Health Indicator Report of Cancer Deaths - Prostate Cancer
In New Mexico, prostate cancer is the most commonly diagnosed cancer for African American, Asian, Hispanic and White men, and is the second most commonly diagnosed cancer for American Indian men. Prostate cancer is the leading cause of death from cancer for American Indian men, the second leading cause of death from cancer for African American and White men, and is the third leading cause of cancer death for Asian and Hispanic men in New Mexico.
Average Annual Prostate Cancer Deaths per 100,000 Males by County, New Mexico, 2013-2017
NotesProstate cancer mortality is defined as malignant neoplasms of the prostate (ICD10: C61). Data have been directly age-adjusted to the U.S. 2000 standard population. *This rate is statistically unstable (.30 < RSE <= 0.50), and may fluctuate widely across time periods due to random variation (chance). **This rate is extremely unstable (RSE > 0.50), and should not be used to infer population risk.
- New Mexico Death Data: Bureau of Vital Records and Health Statistics (BVRHS), New Mexico Department of Health.
- Centers for Disease Control and Prevention, National Center for Health Statistics, CDC WONDER Online Database (http://wonder.cdc.gov).
DefinitionProstate Cancer Deaths per 100,000 population (males) in New Mexico
NumeratorNumber of prostate cancer deaths in New Mexico
DenominatorNew Mexico male population
Healthy People Objective: C-7, Reduce the prostate cancer death rateU.S. Target: 21.2 deaths per 100,000 males
Other ObjectivesOther relevant HP2020 objectives: C-18: Increase the proportion of adults who were counseled about cancer screening consistent with current guidelines
How Are We Doing?The rate of death from prostate cancer among New Mexican men has decreased over the past two decades. New Mexico's prostate cancer mortality rate has been below the Healthy People 2020 goal of 21.8 per 100,000 men since 2010.
How Do We Compare With the U.S.?The prostate cancer mortality rate has declined at a similar rate over the past two decades for both New Mexican men and for men in the United States overall. The New Mexico prostate cancer mortality rate is very similar to the United States rate.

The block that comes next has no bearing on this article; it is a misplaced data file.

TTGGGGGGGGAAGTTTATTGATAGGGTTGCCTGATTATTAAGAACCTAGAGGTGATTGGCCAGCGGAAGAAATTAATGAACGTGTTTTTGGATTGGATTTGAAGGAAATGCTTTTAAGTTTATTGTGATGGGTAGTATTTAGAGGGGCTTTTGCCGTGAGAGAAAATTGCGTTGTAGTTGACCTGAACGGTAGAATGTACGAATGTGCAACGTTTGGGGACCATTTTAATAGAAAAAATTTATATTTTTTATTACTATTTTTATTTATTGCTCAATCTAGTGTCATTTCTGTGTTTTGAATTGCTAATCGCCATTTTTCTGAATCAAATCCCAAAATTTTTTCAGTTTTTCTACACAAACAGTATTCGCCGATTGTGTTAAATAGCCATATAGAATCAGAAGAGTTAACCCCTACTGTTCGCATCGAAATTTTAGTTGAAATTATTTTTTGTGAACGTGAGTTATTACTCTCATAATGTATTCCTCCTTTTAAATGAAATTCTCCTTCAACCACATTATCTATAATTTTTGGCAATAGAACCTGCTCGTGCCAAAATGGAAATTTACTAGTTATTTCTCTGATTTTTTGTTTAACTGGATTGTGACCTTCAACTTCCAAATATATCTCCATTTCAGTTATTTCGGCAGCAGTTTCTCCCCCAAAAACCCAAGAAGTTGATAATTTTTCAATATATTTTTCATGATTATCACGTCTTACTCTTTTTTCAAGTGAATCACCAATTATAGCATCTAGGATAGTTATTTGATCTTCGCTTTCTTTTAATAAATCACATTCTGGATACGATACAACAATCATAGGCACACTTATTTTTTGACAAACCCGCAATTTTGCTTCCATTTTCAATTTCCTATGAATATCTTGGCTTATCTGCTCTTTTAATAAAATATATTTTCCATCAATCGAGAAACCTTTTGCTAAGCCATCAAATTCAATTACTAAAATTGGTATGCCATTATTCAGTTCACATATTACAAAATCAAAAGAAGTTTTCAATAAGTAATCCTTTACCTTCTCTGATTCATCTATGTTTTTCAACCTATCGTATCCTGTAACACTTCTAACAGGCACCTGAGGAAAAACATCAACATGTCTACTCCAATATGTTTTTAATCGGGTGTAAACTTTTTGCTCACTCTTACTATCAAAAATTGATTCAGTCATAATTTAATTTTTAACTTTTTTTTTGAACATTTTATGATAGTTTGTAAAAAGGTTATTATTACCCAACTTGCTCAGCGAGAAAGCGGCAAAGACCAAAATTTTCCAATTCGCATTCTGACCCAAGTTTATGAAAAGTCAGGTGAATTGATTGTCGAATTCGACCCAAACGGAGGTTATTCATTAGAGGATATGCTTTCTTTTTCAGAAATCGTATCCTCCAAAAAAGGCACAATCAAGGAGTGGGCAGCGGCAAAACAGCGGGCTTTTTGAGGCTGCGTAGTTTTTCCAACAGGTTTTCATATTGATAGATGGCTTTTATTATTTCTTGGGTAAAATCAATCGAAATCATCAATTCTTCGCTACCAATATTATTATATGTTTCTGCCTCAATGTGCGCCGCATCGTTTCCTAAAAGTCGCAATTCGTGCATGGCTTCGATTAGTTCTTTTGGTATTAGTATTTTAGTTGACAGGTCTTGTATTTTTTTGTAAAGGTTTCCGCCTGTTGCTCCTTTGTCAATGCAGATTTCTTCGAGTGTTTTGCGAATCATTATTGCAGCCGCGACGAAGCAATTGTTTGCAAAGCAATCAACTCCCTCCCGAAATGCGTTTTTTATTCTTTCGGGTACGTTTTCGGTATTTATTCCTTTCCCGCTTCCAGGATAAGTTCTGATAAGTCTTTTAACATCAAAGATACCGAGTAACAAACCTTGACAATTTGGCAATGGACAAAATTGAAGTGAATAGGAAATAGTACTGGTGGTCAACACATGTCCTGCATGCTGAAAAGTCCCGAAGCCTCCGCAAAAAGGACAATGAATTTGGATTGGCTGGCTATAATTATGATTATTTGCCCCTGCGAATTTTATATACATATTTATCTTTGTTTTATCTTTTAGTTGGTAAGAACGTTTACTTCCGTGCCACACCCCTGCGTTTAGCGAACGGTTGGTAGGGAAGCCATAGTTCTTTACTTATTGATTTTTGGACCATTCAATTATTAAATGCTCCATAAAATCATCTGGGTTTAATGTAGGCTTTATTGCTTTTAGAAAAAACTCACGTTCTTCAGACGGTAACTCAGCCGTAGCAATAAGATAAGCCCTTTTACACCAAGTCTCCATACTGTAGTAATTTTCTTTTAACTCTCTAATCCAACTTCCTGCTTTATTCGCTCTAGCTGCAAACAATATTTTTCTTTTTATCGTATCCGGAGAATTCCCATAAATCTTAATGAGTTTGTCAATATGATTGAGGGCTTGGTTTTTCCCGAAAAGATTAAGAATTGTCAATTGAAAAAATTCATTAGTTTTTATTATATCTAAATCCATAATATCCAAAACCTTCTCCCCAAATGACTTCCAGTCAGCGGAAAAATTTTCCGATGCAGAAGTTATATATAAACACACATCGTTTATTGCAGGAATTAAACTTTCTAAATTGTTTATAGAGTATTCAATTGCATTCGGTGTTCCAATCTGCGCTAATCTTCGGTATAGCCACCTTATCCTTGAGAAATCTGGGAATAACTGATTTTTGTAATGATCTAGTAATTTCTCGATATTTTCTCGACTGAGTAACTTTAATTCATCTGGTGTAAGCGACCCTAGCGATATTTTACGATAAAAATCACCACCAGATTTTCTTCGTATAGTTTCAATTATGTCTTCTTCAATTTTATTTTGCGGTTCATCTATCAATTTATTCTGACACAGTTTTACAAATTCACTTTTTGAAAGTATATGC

What Is Being Done?According to the Centers for Disease Control and Prevention (CDC), if you are thinking about being screened, you and your doctor should consider: - If you have a family history of prostate cancer - If you are African-American - If you have other medical conditions that may make it difficult for you to be treated for prostate cancer if it is found, or that may make you less likely to benefit from screening - How you value the potential benefits and harms of screening, diagnosis, and treatment The Comprehensive Cancer Program (CCP) encourages men to discuss questions about prostate cancer screening with their doctors.
Evidence-based PracticesThe Comprehensive Cancer Program (CCP) promotes screening recommendations made by the US Preventive Services Task Force (USPSTF). In 2018, the USPSTF concluded that for men ages 55 to 69 years, the decision to undergo periodic prostate-specific antigen (PSA)based screening for prostate cancer should be an individual one. Before deciding whether to be screened, men should have an opportunity to discuss the potential benefits and harms of screening with their clinician and to incorporate their values and preferences in the decision. Screening offers a small potential benefit of reducing the chance of death from prostate cancer in some men. However, many men will experience potential harms of screening, including false-positive results that require additional testing and possible prostate biopsy; overdiagnosis and overtreatment; and treatment complications, such as incontinence and erectile dysfunction. In determining whether this service is appropriate in individual cases, patients and clinicians should consider the balance of benefits and harms on the basis of family history, race/ethnicity, comorbid medical conditions, patient values about the benefits and harms of screening and treatment-specific outcomes, and other health needs. Clinicians should not screen men who do not express a preference for screening.
Available ServicesVisit the New Mexico Department of Health Comprehensive Cancer Program website at: http://archive.cancernm.org/ccp/
Health Program InformationVisit the New Mexico Department of Health Comprehensive Cancer Program website at: http://archive.cancernm.org/ccp/
Page Content Updated On 12/21/2018, Published on 01/07/2019